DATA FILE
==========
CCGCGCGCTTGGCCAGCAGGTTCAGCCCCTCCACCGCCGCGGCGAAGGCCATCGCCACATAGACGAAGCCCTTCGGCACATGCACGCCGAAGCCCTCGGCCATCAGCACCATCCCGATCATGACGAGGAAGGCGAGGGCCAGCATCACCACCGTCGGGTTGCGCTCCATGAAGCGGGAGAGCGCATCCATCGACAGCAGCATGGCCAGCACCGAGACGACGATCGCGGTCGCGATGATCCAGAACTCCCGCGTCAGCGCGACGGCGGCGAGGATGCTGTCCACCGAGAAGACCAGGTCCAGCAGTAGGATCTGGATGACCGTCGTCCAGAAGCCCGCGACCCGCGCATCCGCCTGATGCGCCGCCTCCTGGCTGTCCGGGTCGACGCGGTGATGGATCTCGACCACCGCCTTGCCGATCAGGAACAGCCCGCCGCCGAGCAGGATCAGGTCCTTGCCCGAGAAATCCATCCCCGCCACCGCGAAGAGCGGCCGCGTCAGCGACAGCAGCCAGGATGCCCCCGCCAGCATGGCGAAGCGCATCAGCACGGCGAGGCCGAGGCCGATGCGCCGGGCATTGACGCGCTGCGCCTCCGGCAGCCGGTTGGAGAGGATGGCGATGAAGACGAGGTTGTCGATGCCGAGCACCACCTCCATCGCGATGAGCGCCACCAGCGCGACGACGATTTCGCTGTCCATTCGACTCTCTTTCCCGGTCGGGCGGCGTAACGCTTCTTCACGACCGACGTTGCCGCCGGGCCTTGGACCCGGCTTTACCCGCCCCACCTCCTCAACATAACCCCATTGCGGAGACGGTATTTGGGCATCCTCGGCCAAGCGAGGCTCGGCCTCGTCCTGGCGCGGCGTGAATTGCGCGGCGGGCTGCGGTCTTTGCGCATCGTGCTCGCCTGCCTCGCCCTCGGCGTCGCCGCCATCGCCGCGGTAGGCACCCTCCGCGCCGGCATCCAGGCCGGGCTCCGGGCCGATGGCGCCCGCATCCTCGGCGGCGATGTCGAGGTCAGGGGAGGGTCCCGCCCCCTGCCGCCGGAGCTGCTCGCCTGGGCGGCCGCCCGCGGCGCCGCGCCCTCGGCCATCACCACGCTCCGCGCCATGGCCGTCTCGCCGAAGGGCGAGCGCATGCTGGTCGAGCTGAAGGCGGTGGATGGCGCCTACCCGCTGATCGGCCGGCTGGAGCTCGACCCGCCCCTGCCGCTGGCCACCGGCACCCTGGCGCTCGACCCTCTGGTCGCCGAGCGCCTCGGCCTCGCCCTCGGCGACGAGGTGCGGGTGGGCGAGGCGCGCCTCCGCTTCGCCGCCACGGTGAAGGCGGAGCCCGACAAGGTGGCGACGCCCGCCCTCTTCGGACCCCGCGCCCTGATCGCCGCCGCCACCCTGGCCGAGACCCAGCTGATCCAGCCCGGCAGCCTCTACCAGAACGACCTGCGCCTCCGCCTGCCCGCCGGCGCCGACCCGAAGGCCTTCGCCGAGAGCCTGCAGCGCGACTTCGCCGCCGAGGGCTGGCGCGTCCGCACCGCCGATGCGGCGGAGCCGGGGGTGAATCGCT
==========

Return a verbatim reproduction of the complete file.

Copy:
CCGCGCGCTTGGCCAGCAGGTTCAGCCCCTCCACCGCCGCGGCGAAGGCCATCGCCACATAGACGAAGCCCTTCGGCACATGCACGCCGAAGCCCTCGGCCATCAGCACCATCCCGATCATGACGAGGAAGGCGAGGGCCAGCATCACCACCGTCGGGTTGCGCTCCATGAAGCGGGAGAGCGCATCCATCGACAGCAGCATGGCCAGCACCGAGACGACGATCGCGGTCGCGATGATCCAGAACTCCCGCGTCAGCGCGACGGCGGCGAGGATGCTGTCCACCGAGAAGACCAGGTCCAGCAGTAGGATCTGGATGACCGTCGTCCAGAAGCCCGCGACCCGCGCATCCGCCTGATGCGCCGCCTCCTGGCTGTCCGGGTCGACGCGGTGATGGATCTCGACCACCGCCTTGCCGATCAGGAACAGCCCGCCGCCGAGCAGGATCAGGTCCTTGCCCGAGAAATCCATCCCCGCCACCGCGAAGAGCGGCCGCGTCAGCGACAGCAGCCAGGATGCCCCCGCCAGCATGGCGAAGCGCATCAGCACGGCGAGGCCGAGGCCGATGCGCCGGGCATTGACGCGCTGCGCCTCCGGCAGCCGGTTGGAGAGGATGGCGATGAAGACGAGGTTGTCGATGCCGAGCACCACCTCCATCGCGATGAGCGCCACCAGCGCGACGACGATTTCGCTGTCCATTCGACTCTCTTTCCCGGTCGGGCGGCGTAACGCTTCTTCACGACCGACGTTGCCGCCGGGCCTTGGACCCGGCTTTACCCGCCCCACCTCCTCAACATAACCCCATTGCGGAGACGGTATTTGGGCATCCTCGGCCAAGCGAGGCTCGGCCTCGTCCTGGCGCGGCGTGAATTGCGCGGCGGGCTGCGGTCTTTGCGCATCGTGCTCGCCTGCCTCGCCCTCGGCGTCGCCGCCATCGCCGCGGTAGGCACCCTCCGCGCCGGCATCCAGGCCGGGCTCCGGGCCGATGGCGCCCGCATCCTCGGCGGCGATGTCGAGGTCAGGGGAGGGTCCCGCCCCCTGCCGCCGGAGCTGCTCGCCTGGGCGGCCGCCCGCGGCGCCGCGCCCTCGGCCATCACCACGCTCCGCGCCATGGCCGTCTCGCCGAAGGGCGAGCGCATGCTGGTCGAGCTGAAGGCGGTGGATGGCGCCTACCCGCTGATCGGCCGGCTGGAGCTCGACCCGCCCCTGCCGCTGGCCACCGGCACCCTGGCGCTCGACCCTCTGGTCGCCGAGCGCCTCGGCCTCGCCCTCGGCGACGAGGTGCGGGTGGGCGAGGCGCGCCTCCGCTTCGCCGCCACGGTGAAGGCGGAGCCCGACAAGGTGGCGACGCCCGCCCTCTTCGGACCCCGCGCCCTGATCGCCGCCGCCACCCTGGCCGAGACCCAGCTGATCCAGCCCGGCAGCCTCTACCAGAACGACCTGCGCCTCCGCCTGCCCGCCGGCGCCGACCCGAAGGCCTTCGCCGAGAGCCTGCAGCGCGACTTCGCCGCCGAGGGCTGGCGCGTCCGCACCGCCGATGCGGCGGAGCCGGGGGTGAATCGCT